June natural gas futures put on an impressive show of strength Monday, but neither short-term traders nor analysts who follow the complexities of technical wave analysis are ready to say the bear has gone into hibernation. In active trading June futures rose 15.5 cents to $4.170 and July added 14.7 cents to $4.271. June crude oil rose $1.69 to $76.80/bbl and the Dow Jones Industrial Average gained 405 points to 10,785.

“The volume was over 120,000 contracts and today was significant technical buying by black-box algorithmic traders as well as straight up short-covering,” said a New York floor trader. He added that he didn’t think at this point that there was a fundamental long-term shift in market perceptions to a bullish outlook, but “given the market’s failure around $4.23” he considered it a definite possibility.

The near-term consensus is that “this is a rally, sell it. We are still going lower. There is plenty of gas and today is just a black box-driven rally. The next set of buy stops is at $4.28,” the trader said.

Others see hints of a seasonal advance. “Whenever there has been a major low, as soon as prices bottomed they rallied into the last week of May into the first week of June,” said Brian LaRose, an analyst at United-ICAP. He added that if the market has put in a major low, “I am kind of leaning to that kind of price action where we see a late seasonal advance into the first week of June. That doesn’t mean we get an average seasonal advance of 53% and get over $5, but we could get some move higher. Last year we rallied from $3.515 to $4.57 in 12 days.

“I’m not looking for a major breakout, maybe $1 or $2 to the upside in my most bullish case, but that will not be confirmed unless we can get above $4.35,” he said.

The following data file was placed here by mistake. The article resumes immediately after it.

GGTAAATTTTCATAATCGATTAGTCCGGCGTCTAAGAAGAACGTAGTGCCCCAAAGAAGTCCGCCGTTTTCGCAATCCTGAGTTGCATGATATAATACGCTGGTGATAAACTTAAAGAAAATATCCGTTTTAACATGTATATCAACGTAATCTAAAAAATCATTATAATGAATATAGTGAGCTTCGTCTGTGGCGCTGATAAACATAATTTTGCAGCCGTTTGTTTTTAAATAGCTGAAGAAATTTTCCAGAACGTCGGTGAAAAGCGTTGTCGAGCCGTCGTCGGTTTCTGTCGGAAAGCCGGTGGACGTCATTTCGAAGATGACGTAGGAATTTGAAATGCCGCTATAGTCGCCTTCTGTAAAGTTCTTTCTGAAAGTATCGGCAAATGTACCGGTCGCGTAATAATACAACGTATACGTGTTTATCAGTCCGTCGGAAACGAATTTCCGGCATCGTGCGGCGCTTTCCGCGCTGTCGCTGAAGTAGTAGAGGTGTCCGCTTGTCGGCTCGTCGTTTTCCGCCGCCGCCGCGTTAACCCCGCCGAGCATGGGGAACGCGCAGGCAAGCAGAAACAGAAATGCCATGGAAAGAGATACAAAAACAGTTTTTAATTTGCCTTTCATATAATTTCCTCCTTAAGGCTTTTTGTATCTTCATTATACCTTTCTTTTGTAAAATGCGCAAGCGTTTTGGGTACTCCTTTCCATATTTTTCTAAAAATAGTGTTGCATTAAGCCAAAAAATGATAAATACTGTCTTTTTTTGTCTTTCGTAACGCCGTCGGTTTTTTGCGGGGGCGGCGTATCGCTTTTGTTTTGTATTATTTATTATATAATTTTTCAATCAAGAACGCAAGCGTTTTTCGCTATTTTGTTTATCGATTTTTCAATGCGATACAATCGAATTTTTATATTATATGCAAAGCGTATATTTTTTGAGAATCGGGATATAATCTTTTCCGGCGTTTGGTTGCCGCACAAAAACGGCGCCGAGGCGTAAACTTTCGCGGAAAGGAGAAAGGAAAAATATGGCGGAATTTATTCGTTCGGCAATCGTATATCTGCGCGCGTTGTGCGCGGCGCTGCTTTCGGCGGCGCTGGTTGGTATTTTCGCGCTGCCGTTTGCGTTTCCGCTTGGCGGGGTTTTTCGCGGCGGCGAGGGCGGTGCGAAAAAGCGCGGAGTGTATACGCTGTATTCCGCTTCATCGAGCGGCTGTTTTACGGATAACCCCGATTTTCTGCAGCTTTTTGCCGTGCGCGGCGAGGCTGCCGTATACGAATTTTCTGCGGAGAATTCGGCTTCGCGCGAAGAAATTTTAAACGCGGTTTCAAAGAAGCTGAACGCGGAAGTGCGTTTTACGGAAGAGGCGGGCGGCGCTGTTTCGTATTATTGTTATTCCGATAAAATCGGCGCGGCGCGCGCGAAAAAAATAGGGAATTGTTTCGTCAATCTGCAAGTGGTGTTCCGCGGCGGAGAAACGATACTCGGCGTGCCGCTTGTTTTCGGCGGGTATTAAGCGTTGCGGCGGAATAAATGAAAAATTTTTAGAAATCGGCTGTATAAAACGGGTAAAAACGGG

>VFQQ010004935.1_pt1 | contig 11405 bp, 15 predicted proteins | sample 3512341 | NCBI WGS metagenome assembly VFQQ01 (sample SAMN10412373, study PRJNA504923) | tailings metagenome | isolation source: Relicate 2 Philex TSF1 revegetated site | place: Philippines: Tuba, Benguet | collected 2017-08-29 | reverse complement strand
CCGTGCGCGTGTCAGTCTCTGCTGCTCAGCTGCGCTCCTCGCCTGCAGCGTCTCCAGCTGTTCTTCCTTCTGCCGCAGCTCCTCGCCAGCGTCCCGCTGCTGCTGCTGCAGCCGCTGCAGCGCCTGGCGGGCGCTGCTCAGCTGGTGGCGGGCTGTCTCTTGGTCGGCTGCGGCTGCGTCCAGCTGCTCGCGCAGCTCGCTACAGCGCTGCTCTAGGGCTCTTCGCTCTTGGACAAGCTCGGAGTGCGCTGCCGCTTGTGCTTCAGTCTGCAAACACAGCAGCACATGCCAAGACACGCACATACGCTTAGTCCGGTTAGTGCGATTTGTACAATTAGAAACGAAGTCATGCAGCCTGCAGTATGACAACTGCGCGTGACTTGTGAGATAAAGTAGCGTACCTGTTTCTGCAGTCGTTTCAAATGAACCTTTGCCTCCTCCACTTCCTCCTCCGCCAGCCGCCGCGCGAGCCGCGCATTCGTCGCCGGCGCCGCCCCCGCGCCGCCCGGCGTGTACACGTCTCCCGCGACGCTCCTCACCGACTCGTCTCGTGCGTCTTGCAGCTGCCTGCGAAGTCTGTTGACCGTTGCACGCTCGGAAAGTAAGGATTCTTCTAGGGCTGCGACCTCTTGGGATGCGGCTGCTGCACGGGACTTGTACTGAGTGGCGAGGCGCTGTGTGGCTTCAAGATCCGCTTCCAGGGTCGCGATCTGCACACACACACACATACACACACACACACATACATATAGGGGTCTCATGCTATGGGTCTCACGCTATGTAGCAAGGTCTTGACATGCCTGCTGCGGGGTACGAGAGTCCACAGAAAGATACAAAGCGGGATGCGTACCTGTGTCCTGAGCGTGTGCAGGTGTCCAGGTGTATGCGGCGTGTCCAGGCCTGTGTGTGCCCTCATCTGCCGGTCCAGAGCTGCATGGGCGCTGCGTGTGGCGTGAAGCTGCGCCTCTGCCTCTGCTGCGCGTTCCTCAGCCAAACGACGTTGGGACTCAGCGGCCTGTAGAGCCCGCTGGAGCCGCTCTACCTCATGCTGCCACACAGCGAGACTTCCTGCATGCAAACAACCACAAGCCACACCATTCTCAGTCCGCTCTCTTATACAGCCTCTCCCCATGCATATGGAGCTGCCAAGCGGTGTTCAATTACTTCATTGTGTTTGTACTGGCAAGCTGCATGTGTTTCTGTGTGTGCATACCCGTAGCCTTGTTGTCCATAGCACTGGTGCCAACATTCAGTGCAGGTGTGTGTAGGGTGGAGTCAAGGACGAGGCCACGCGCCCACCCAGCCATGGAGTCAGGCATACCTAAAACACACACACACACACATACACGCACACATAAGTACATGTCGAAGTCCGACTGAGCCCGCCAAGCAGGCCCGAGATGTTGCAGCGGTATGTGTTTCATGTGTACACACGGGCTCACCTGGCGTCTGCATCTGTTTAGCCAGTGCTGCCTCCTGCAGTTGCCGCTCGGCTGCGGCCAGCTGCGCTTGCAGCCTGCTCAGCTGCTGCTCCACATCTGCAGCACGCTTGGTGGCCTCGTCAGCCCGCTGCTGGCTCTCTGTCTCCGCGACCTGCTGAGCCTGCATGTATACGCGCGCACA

For the moment other analysts are content to just call the market resilient and suggest that its main positive factor is its strong discount to petroleum substitutes on a heat content basis. “Considering what the equity markets and the [petroleum] complex did [last] week, the gas market did quite well,” said Mike DeVooght, president of DeVooght Capital Management, a Colorado-based trading and risk management firm.

He noted that the somewhat bearish 83 Bcf gas storage injection last Thursday failed to push the market lower but suggested that “on a fundamental basis the only thing that is bullish for the gas market is that it is so cheap relative to it substitutes on a Btu basis. You have to be careful reading to much into how cheap it is; it has been cheap for quite some time. For hedgers we are holding current short positions. We are taking a small long position for speculators,” he said.

DeVooght advises trading accounts to stay long October $4.50 calls at 38-45 cents and end-users to stand aside. Producers should hold what is left of a 12-month $5-8 collar initiated in August at 35 cents as well as the balance of a 12-month $5.50 put against the sale of a 12-month $7.50 call that was begun in December.

Data from the Commodity Futures Trading Commission showed strong movement from the long side of the market to the short side. In its Commitments of Traders Report for May 4, long futures and options contracts (2,500 MMBtu) on IntercontinentalExchange (ICE) fell 136,672 to 373,009 and shorts rose by 4,088 to 54,010. At the New York Mercantile Exchange long futures and options (10,000 MMBtu) dropped by 8,489 to 153,632 and shorts rose by 21,761 to 254,653 contracts. When adjusted for contract size, longs fell by 42,657 and short contracts rose by 22,783. For the five trading days ended May 4 June futures fell 30 cents to $4.015.

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